Additionally, under the deal, the River District will have the right to store 200 acre-feet of water in Grizzly Reservoir and can call for up to 150 acre feet of that water in a year. Importantly, that 200 acre-feet can be stored long-term in the reservoir until it is called for by the River District, which manages water rights across the Western Slope.

Another 600 acre-feet will be provided to the River District for seasonal storage in Twin Lakes Reservoir, also on the east side of Independence Pass. The district will then trade and exchange that water with various entities, which could lead to more water staying on the Western Slope that would otherwise be diverted through other transbasin tunnels.

Twin Lakes diverts an average of 46,000 acre-feet a year from the headwaters of the Roaring Fork and sends it to Colorado Springs and other Front Range cities. The city of Colorado Springs owns 55 percent of the shares in the Twin Lakes Reservoir and Canal Co., entities in Pueblo own 23 percent, entities in Pueblo West own 12 percent, and Aurora owns 5 percent.

Aspen and the River District intend to cooperatively use the stored water in Grizzly Reservoir to boost late-summer flows in the Roaring Fork as it winds through Aspen proper.

Water already flowing
The stretch of the Roaring Fork River below the Salvation Ditch on Stillwater Drive typically runs below environmentally sound flows each year for about eight weeks, according to city officials. And given that this spring saw a high run-off, the three parties to the agreement managed some water this year as if the deal was already signed.

“At the close of the current water year (which ended the last day of September), Twin Lakes started making releases of some of the water stored for the River District, followed by release of the 40 acre-feet, as directed by Aspen and the River District,” Phil Overeynder, a special projects engineer for the city, wrote in an Oct. 3 memo to city council. “These releases had the effect of increasing flows in the Roaring Fork through the Aspen reach by approximately 20 percent and will last for approximately a three-week period at the end of the lowest flow conditions of the year.”

Overeynder added that “both Aspen and the River District believe that this agreement, while not perfect, is of real and meaningful benefit to the Roaring Fork.”

Aspen City Council approved the agreement on its consent calendar during a regular council meeting on Monday. The agreement is on the River District’s Tuesday meeting agenda, and Twin Lakes approved it last month.

The deal still needs to be accepted by Pitkin County and the Salvation Ditch Co. in order to satisfy all of the details of the water court’s 2001 approval of the 1994 water rights application.

Junior and senior rights
In addition to its junior 1994 water right, Twin Lakes also holds a senior 1936 water right that allows it to divert up to 68,000 acre-feet in a single year and up to 570,000 acre-feet in a 10-year period.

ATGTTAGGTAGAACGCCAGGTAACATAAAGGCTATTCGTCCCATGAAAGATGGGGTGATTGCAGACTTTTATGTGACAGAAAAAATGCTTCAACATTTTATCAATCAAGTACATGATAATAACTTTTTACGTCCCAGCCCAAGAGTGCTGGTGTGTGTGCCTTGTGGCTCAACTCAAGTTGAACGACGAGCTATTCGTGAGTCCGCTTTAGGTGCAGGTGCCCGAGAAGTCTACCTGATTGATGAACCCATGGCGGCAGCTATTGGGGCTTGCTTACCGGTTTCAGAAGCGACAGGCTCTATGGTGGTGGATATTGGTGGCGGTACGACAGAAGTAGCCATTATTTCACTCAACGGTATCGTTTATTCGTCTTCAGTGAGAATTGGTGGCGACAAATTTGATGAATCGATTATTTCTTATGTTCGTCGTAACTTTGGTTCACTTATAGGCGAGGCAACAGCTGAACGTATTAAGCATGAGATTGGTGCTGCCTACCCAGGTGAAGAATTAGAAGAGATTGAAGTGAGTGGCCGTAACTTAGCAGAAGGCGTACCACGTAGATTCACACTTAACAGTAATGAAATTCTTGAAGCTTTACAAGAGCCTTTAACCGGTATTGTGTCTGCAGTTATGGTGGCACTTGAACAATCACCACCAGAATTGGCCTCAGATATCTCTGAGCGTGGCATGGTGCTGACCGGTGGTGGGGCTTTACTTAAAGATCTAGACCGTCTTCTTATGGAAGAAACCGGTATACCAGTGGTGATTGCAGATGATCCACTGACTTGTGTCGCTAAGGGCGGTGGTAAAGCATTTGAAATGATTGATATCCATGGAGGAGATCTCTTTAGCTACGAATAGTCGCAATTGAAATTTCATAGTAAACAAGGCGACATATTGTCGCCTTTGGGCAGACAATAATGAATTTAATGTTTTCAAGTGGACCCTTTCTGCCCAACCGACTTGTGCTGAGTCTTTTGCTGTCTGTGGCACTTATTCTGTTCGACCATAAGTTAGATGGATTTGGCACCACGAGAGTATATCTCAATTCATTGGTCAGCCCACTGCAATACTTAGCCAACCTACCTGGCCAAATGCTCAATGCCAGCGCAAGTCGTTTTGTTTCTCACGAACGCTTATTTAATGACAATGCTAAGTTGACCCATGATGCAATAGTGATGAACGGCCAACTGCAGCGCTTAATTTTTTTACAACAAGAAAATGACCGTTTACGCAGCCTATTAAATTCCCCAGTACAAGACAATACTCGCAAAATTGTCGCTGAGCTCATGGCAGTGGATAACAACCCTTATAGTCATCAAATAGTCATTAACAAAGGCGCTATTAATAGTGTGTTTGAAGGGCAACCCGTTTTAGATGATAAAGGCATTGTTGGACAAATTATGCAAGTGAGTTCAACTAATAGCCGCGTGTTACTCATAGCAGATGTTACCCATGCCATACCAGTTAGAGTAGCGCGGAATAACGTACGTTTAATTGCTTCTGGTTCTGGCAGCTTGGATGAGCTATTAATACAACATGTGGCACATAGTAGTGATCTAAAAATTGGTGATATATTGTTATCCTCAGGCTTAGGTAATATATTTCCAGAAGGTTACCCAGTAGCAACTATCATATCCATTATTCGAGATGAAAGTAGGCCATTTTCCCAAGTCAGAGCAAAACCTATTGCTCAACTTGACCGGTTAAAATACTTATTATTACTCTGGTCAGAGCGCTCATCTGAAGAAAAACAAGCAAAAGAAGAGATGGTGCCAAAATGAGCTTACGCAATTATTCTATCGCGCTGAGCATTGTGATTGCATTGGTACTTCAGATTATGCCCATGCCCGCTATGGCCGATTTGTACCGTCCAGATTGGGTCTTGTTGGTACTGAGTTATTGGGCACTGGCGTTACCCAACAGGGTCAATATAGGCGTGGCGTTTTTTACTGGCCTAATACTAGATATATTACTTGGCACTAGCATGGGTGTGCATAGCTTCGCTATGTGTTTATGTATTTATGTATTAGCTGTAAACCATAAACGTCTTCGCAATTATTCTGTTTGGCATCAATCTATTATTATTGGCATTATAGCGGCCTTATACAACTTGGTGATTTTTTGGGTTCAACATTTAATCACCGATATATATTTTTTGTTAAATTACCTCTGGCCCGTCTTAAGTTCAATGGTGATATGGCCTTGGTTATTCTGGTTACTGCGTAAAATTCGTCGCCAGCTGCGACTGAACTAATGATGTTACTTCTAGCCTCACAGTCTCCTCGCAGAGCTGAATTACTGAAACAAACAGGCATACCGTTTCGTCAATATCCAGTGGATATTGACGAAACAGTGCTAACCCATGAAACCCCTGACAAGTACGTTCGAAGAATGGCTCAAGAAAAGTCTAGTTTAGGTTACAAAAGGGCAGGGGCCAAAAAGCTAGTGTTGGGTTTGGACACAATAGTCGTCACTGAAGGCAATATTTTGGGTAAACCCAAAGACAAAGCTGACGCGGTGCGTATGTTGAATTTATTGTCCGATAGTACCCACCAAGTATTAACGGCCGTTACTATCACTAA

Originally, the water diverted by Twin Lakes was used to grow sugar beets to make sugar, but it is now primarily used to meet the needs of people living on the Front Range.

The 1936 water right still has some lingering restrictions in high-water years, according to Kevin Lusk, an engineer with Colorado Springs Utilities who serves as the president of the board of the private Twin Lakes Reservoir and Canal Co. Under its 1936 right, when there is plenty of water in the Arkansas River and the Twin Lakes Reservoir is full, Twin Lakes is not allowed to divert water, even though it is physically there to divert, Lusk explained. So in 1994 it filed in water court for a new water right without the same restrictions so it could divert more water to the east. It was dubbed the “Twin Junior,” water right.

The city of Aspen and the River District objected in court to the “Twin Junior” and the agreement approved Monday is a long-delayed outcome of the case.

Aspen claimed that if Twin Lakes diverted more water in big-water years, the Roaring Fork wouldn’t enjoy the benefits of the high water, including flooding the Stillwater section and replenishing groundwater supplies. That process, the city argued, helps the river in dry times.

“We don’t necessarily agree with the theory behind it,” Lusk said of the city’s claim, but added that Twin Lakes agreed to the deal as part of settlement negotiations.

And since 2014 turned out to be a high-water year, Twin Lakes exercised its right to divert water under its 1994 Twin Junior right, and worked cooperatively with Aspen and the River District to release 40-acre feet of “mitigation water” as described in the pending deal.

The new agreement between the city, Twin Lakes and the River District is in addition to another working arrangement between Twin Lakes and Aspen related to the Fryingpan-Arkansas diversion project, which diverts water from the headwaters of the Fryingpan River.

That agreement provides 3,000 acre-feet of water each year to be released by Twin Lakes into the main stem of the Roaring Fork beneath a dam near Lost Man Campground, normally at a rate of 3 to 4 cubic feet per second.

More Twin Lakes coverage here.